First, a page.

Oculus - Fall 2011 - (Page 35)
Because the second fl oor stops short of the
street walls, cantilevering off interior columns, it
appears to fl oat within a single loſt y space. White
marble cladding on the columns inside the space
almost dematerializes them when seen from the
street against the luminous ceilings.
Surprisingly, SOM was not entirely responsible
for this iconic interior, as it was for subsequent
Manhattan branch banks. Since the fi rm didn’t
have an interiors division in the early 1950s, the
elegantly severe furnishings were done in collaboration
with Eleanor Le Maire, a distinguished interior
designer who’d worked with Manufacturers Trust.
In 1997, the building received exterior land-
Ezra Stoller’s iconic 1954
portrait of Manufacturers Trust.
branch bank noted for its iconic
transparent design is now the
subject of heated preservation
BY JOHN MORRIS DIXON, FAIA
he Modern ideal of a transparent building envelope
was never more vividly realized than in
Skidmore, Owings & Merrill’s branch bank at Fiſt h
Avenue and 43rd Street – originally Manufacturers
Trust, later Manufacturers Hanover, and until
last year, Chase. Ada Louise Huxtable recently
characterized it as “a structure where exterior and
interior were conceived as one thing, unifi ed and
inseparable, to be seen and understood as a continuous
visual, spatial and aesthetic experience.”
T e current owners, Vornado Realty Trust, are
now reconfi guring the building to accommodate
two retail stores facing Fiſt h Avenue.
Gordon Bunshaſt ’s original design refl ects a
specifi c set of circumstances. T e bank needed
more public interior than the square footage of the
site, hence the two banking fl oors. T e structure’s
transparency met the bank’s desire for an “inviting
look” that appeared progressive and would appeal
to a broad range of customers.
Such a transparent glass cage would not have
worked just anywhere. A site that faced north and
east, largely in the shadow of taller structures,
eliminated the need for blinds or tinted glass.
Suffi cient interior light intensity to sustain the
transparency was provided by continuous luminous
ceilings, an innovation that was just being
perfected in the early 1950s.
Interior Motives: Activity & Growth
mark designation, applying only to the envelope.
Although the building’s banking fl oors were
clearly visible from the street, the Landmarks
Preservation Commission (LPC) didn’t designate
the interior until February 2011, aſt er the last
banking occupant leſt and the current owners
sought retail tenants.
For the proposed new occupancy, the LPC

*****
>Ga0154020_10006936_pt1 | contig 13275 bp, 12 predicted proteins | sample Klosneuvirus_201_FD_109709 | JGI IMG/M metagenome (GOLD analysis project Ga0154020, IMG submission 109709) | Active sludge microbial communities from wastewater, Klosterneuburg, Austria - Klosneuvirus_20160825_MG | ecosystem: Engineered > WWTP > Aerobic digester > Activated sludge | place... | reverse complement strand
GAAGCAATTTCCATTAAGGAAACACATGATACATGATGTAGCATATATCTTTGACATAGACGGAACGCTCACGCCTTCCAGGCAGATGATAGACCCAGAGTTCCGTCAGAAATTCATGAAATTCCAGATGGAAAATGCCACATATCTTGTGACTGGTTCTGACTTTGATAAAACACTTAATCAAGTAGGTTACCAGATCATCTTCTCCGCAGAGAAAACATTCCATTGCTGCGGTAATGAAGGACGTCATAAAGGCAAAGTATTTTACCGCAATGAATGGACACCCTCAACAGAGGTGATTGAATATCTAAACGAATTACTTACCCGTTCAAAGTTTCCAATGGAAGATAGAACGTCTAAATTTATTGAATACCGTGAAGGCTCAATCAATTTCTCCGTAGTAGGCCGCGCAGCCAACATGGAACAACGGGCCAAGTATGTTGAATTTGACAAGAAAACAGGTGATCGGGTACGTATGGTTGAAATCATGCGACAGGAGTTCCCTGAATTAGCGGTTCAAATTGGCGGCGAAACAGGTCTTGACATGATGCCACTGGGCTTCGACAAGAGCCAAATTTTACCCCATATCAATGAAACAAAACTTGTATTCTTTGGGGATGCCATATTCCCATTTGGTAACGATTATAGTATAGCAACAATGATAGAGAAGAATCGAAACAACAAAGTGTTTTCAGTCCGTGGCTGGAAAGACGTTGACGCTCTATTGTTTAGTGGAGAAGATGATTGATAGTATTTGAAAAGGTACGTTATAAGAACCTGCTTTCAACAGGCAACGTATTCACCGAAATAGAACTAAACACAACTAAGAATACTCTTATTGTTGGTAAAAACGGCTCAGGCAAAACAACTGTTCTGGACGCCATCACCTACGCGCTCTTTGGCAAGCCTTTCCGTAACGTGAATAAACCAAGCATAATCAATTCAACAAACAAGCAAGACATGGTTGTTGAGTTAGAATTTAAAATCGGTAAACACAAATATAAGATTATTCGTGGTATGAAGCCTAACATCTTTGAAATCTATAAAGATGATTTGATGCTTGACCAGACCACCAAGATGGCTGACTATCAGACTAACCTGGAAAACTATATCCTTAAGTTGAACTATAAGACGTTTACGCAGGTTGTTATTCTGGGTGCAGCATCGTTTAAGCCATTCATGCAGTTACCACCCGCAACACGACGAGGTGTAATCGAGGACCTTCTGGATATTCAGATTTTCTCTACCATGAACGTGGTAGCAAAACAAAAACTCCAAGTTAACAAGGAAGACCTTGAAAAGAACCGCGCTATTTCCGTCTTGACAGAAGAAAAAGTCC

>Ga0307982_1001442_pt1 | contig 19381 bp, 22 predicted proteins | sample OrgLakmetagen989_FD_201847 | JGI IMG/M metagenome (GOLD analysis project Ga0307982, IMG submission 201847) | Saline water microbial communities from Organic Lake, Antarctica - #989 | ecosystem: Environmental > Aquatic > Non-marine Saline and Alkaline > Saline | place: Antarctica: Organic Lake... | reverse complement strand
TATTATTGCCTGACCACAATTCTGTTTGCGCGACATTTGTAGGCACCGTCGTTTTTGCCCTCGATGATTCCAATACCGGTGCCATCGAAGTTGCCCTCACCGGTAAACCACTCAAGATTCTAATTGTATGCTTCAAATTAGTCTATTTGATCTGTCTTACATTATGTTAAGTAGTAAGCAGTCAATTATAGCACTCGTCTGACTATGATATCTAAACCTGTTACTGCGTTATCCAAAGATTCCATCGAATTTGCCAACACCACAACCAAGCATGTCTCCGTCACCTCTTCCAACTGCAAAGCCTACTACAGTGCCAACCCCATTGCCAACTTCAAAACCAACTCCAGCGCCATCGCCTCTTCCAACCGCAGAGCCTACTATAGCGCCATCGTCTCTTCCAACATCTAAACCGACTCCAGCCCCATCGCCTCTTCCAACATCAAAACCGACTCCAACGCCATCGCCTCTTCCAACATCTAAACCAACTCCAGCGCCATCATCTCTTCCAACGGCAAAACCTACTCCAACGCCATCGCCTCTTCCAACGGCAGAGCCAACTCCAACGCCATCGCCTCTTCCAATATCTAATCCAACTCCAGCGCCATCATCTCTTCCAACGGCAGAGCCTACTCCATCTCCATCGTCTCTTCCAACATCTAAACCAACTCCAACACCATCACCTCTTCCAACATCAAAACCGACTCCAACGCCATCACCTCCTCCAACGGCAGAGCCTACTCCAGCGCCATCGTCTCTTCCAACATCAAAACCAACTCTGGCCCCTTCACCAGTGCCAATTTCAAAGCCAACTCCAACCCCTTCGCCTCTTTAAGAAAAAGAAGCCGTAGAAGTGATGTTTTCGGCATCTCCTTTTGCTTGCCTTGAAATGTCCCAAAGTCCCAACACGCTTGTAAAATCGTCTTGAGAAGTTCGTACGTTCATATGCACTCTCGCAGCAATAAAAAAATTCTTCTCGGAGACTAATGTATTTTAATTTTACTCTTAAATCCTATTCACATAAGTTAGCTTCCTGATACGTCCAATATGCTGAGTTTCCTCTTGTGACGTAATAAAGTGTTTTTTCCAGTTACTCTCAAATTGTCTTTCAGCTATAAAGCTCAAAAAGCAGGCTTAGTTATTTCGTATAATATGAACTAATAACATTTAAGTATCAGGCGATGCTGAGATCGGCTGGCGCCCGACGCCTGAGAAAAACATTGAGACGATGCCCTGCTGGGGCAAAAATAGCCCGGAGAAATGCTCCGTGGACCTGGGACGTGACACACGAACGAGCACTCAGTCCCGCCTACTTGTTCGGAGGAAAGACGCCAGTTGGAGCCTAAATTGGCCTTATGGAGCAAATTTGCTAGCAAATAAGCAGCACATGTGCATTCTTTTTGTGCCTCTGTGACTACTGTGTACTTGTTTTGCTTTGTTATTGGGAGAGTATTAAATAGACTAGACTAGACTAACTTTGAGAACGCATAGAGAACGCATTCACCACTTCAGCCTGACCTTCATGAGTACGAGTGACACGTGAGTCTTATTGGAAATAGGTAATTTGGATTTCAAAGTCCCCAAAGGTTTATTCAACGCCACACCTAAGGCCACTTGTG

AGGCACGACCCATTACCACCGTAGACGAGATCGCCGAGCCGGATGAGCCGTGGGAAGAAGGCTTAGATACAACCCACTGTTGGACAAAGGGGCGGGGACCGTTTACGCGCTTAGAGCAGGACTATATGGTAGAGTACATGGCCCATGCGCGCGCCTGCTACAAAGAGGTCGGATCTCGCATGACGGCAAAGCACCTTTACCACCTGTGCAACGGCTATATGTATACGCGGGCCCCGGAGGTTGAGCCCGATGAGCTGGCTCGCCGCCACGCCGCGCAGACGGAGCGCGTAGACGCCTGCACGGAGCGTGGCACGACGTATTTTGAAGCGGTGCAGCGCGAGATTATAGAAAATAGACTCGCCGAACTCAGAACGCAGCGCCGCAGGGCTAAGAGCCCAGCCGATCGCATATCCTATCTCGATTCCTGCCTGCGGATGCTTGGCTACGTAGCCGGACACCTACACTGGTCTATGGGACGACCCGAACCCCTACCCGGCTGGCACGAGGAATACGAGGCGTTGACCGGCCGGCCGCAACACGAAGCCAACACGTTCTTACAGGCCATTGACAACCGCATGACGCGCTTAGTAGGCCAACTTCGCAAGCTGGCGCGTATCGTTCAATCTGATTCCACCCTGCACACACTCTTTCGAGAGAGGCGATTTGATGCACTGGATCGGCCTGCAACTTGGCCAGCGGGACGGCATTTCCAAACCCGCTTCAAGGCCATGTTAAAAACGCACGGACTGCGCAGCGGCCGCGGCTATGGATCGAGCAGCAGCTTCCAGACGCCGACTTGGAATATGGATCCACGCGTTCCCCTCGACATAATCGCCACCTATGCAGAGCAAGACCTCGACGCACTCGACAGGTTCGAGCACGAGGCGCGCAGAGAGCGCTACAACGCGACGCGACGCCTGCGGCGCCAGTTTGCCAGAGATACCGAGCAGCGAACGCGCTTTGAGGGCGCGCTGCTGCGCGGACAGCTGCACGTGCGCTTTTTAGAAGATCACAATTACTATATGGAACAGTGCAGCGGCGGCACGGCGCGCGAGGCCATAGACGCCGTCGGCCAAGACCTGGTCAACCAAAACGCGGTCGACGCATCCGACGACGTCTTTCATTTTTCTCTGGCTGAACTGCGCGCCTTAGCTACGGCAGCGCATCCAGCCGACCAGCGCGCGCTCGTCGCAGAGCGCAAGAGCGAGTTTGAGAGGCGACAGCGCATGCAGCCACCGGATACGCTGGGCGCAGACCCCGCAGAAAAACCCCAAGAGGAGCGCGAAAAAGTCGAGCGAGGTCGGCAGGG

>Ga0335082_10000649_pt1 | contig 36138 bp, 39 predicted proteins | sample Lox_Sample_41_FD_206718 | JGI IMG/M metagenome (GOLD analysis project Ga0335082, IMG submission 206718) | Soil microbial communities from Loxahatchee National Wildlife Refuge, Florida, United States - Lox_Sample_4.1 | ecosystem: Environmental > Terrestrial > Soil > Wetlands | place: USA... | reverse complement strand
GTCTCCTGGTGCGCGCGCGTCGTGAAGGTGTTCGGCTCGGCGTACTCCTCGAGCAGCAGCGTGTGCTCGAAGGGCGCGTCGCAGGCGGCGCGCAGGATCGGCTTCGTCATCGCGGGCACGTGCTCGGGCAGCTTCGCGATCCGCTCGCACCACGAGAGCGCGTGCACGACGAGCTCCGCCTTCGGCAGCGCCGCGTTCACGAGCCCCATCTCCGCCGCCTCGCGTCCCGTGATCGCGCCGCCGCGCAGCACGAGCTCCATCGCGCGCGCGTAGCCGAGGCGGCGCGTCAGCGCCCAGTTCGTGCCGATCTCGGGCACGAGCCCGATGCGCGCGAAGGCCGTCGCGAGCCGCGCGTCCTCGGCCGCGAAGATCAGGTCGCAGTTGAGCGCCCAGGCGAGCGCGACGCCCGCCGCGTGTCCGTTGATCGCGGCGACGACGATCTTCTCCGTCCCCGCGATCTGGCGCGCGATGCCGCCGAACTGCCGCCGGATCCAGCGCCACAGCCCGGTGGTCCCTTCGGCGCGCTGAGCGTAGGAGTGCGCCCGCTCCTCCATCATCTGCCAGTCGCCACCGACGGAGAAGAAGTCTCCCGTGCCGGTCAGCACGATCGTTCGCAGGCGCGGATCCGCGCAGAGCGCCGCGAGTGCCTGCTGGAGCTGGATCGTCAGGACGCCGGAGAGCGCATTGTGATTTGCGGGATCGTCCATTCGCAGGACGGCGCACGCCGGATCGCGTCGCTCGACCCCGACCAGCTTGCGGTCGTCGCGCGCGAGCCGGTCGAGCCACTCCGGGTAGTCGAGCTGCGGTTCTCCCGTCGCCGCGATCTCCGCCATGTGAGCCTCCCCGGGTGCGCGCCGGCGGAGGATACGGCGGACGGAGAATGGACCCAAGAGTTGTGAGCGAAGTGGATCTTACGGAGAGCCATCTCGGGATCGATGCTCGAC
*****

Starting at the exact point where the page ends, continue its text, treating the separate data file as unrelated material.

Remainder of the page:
approved alterations to both interior (dividing the
space in two, among other changes) and exterior
(mainly two new entries cut into the Fiſt h Avenue
front). While the proposal would restore key elements
of the interior to their original appearance,
it would do so by re-creating them aſt er the gutting
that has already taken place. In July, the advocacy
group Citizens Emergency Committee to Preserve
Preservation fi led a lawsuit charging that Vornado
Realty Trust and the LPC disregarded an obligation
to protect the interior.
Ironically, SOM is the owner’s architect for
the current architectural alterations, exterior and
interior. Moreover, one of the bank’s 1950s requirements
was that the public interiors be adaptable to
retail use. But a space so plainly designed as one
whole volume would be seriously compromised by
being divided in two.
T is issue of Oculus will go to press before the
preservation drama plays out. But it’s clear that
– whatever happens – this landmark is assured a
place in the history of Modern architecture.
John Morris Dixon, FAIA, left the drafting board for
journalism in 1960 and was editor of Progressive
Architecture from 1972 to 1996. He wrote the
Midtown Manhattan portion of the original 1967
AIA Guide to New York City. In recent years he
has written for Architectural Record, Architecture,
Architect, and other publications. Dixon received
AIANY’s 2011 Stephen A. Kliment Oculus Award
for Excellence in Journalism.
Fall 2011 Oculus 35
©Ezra Stoller / ESTO
Table of Contents for the Digital Edition of Oculus - Fall 2011
A Word from the Editor
Center for Architecture
One Block Over
Opener: The New Office Space
Small Spaces, Transforming Results
The Lure of Pop-ups
A Giant, Hardly Sleeping: Pro Bono Sector
Index to Advertisers
Oculus - Fall 2011